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Even if a small business has a strong case to use the exemption, the business is still required to document why it qualifies, Isvoranu said.

Buesing explained that an officer of the company should make the determination, document the reasoning and maintain it in the company's records.

The DOL has instructed businesses not to send any materials to them when seeking the small-business exemption. This puts the burden on employers to determine whether the exemption is available, Leiva said.

Other Exemptions

In addition to the small-business exemption, the FFCRA allows employers to exclude certain health care providers and emergency responders from the emergency paid sick leave and the expanded family and medical leave requirements.

The DOL has defined "health care providers" broadly to include any individual employed at a doctor's office, hospital, health care center, clinic, postsecondary educational institution offering health care instruction, medical school, local health department or agency, nursing facility, retirement facility, nursing home, home health care provider, any facility that performs laboratory or medical testing, pharmacy, or any similar institution, employer or entity.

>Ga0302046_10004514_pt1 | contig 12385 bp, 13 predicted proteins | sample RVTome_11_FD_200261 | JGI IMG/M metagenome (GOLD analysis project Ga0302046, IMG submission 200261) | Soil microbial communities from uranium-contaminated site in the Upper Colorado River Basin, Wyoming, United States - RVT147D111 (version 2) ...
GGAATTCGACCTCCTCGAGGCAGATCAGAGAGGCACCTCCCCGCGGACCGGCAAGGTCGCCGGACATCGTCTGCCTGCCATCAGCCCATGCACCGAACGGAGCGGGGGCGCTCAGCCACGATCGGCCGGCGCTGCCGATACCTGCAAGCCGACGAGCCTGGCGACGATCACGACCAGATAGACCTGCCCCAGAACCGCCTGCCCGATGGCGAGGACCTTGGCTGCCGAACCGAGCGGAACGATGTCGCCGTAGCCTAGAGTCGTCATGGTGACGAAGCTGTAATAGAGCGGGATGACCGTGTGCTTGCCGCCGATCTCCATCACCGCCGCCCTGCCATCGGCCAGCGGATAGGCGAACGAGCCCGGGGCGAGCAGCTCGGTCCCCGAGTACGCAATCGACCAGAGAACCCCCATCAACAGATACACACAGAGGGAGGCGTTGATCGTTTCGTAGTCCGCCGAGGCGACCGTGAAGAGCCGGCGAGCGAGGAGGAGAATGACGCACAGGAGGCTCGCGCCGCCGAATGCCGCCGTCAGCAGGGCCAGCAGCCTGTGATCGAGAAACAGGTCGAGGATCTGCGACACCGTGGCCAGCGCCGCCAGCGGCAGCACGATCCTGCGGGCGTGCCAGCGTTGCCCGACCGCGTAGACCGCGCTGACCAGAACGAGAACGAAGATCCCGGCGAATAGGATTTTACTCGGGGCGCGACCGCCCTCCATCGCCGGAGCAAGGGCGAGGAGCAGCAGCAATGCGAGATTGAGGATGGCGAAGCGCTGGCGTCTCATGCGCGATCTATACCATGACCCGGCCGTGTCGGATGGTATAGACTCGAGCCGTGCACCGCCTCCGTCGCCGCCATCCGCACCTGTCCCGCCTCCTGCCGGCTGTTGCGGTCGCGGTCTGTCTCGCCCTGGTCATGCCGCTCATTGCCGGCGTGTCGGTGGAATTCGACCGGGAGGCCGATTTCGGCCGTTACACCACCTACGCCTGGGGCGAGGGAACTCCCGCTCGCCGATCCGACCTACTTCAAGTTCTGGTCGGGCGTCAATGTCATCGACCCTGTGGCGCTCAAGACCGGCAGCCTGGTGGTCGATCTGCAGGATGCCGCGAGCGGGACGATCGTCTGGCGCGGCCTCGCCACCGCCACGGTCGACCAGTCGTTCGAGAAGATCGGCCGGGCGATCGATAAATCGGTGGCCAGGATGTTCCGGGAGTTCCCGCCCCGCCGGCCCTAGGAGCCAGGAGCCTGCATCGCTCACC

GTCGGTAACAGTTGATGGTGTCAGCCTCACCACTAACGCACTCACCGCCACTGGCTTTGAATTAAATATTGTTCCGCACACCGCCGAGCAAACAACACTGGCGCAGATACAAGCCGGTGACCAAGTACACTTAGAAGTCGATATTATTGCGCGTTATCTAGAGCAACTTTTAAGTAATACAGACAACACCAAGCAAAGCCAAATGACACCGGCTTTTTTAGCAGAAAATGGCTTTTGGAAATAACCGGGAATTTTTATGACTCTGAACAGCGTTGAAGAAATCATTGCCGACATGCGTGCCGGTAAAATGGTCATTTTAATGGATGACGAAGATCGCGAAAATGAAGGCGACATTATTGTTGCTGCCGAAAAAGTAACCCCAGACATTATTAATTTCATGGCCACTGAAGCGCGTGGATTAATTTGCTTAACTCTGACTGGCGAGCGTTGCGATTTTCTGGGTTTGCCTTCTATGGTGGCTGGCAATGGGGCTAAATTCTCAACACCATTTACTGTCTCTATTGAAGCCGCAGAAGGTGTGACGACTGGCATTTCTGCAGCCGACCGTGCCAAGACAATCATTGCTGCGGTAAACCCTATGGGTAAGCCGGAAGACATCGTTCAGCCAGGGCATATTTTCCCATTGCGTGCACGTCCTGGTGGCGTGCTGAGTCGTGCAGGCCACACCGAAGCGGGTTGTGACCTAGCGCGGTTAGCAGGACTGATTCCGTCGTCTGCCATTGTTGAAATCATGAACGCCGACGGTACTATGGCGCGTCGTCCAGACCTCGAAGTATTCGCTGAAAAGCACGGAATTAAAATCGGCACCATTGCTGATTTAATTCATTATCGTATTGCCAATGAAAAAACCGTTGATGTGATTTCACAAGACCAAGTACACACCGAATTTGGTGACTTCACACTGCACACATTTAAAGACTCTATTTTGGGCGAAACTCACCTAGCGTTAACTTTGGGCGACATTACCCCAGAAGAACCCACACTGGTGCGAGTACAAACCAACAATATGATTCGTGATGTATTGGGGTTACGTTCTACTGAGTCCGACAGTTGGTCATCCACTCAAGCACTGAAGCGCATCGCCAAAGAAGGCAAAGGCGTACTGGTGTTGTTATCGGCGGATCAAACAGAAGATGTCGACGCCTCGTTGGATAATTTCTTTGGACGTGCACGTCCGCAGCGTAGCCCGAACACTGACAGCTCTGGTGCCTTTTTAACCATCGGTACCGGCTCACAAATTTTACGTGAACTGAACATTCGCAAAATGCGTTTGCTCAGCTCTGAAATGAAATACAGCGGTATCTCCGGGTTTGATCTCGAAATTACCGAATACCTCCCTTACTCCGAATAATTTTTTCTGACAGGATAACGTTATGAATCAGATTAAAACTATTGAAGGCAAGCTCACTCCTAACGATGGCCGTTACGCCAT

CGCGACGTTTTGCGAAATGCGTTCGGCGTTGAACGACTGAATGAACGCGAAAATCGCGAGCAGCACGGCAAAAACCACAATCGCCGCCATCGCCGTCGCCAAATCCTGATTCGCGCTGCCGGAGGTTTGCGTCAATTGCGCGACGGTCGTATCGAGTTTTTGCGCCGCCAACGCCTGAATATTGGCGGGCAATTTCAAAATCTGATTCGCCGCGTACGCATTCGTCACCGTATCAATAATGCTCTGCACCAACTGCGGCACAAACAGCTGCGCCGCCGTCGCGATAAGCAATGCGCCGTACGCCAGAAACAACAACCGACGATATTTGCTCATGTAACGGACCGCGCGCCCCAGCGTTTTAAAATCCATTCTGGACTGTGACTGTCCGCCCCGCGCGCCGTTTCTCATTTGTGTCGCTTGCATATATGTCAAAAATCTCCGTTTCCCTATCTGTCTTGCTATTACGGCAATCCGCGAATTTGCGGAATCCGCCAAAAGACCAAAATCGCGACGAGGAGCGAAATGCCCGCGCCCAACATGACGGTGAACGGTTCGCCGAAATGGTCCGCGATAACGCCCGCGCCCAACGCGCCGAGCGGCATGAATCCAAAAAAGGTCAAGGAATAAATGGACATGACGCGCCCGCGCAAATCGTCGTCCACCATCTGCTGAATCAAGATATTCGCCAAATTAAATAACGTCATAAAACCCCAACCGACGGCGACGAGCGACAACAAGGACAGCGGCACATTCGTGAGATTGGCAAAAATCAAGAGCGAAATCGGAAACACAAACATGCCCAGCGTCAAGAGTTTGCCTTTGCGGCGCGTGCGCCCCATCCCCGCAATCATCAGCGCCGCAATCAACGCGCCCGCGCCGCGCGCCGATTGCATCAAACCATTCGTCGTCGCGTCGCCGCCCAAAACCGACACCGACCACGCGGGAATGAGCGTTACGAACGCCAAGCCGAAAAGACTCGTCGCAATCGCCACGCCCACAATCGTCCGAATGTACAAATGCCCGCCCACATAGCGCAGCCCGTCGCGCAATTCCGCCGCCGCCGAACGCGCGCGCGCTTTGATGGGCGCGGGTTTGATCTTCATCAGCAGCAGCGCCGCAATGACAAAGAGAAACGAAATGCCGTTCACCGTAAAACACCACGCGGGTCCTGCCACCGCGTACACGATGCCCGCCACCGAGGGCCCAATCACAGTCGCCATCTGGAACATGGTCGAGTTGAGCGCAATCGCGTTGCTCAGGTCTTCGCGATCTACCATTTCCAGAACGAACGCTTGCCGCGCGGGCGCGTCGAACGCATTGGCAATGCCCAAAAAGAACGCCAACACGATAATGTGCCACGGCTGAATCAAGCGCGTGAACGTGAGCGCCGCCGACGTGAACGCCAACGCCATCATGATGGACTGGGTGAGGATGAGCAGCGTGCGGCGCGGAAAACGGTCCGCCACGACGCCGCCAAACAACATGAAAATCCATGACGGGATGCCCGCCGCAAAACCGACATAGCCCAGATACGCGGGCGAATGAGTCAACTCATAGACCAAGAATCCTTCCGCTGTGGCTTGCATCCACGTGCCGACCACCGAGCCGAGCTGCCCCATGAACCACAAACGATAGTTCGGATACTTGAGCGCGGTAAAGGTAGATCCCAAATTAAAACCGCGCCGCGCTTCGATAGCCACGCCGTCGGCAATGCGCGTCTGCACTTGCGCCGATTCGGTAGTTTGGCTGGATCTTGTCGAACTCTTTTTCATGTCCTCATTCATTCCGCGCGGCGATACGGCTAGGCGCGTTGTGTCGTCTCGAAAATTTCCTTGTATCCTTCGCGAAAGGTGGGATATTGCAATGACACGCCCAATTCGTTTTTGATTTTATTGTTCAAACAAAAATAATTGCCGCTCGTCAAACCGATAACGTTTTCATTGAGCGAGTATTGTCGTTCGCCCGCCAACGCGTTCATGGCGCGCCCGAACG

An "emergency responder" has been defined as anyone necessary for the provision of transport, care, health care, comfort and nutrition of "such patients," or others needed for the response to COVID-19. This includes but is not limited to the military or National Guard, law enforcement officers, correctional institution staff, firefighters, emergency medical services staff, physicians, nurses, public health staff, emergency medical technicians, paramedics, emergency management staff, 911 operators, child welfare workers and services providers, public works staff, and persons with skills or training in operating specialized equipment or other skills needed to provide aid in a declared emergency. The definition also includes people who employ these individuals and whose work is necessary to maintain the operation of an emergency-responder facility.